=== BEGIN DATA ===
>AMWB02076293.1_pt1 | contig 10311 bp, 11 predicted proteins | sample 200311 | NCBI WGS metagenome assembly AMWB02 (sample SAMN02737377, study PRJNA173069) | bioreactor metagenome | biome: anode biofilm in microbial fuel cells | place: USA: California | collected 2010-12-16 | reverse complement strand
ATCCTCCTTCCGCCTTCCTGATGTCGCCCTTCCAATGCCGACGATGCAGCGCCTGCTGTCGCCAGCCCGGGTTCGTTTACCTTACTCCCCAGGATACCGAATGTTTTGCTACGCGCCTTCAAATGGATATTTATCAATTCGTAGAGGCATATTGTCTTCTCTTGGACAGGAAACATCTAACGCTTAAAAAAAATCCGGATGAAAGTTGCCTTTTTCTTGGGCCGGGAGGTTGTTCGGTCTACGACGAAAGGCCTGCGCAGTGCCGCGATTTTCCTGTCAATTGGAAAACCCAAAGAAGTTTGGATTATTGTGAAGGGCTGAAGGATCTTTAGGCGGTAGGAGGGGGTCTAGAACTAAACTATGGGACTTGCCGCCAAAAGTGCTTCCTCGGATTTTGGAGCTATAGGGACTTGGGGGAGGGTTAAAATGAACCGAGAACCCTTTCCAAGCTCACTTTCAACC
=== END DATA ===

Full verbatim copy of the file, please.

>AMWB02076293.1_pt1 | contig 10311 bp, 11 predicted proteins | sample 200311 | NCBI WGS metagenome assembly AMWB02 (sample SAMN02737377, study PRJNA173069) | bioreactor metagenome | biome: anode biofilm in microbial fuel cells | place: USA: California | collected 2010-12-16 | reverse complement strand
ATCCTCCTTCCGCCTTCCTGATGTCGCCCTTCCAATGCCGACGATGCAGCGCCTGCTGTCGCCAGCCCGGGTTCGTTTACCTTACTCCCCAGGATACCGAATGTTTTGCTACGCGCCTTCAAATGGATATTTATCAATTCGTAGAGGCATATTGTCTTCTCTTGGACAGGAAACATCTAACGCTTAAAAAAAATCCGGATGAAAGTTGCCTTTTTCTTGGGCCGGGAGGTTGTTCGGTCTACGACGAAAGGCCTGCGCAGTGCCGCGATTTTCCTGTCAATTGGAAAACCCAAAGAAGTTTGGATTATTGTGAAGGGCTGAAGGATCTTTAGGCGGTAGGAGGGGGTCTAGAACTAAACTATGGGACTTGCCGCCAAAAGTGCTTCCTCGGATTTTGGAGCTATAGGGACTTGGGGGAGGGTTAAAATGAACCGAGAACCCTTTCCAAGCTCACTTTCAACC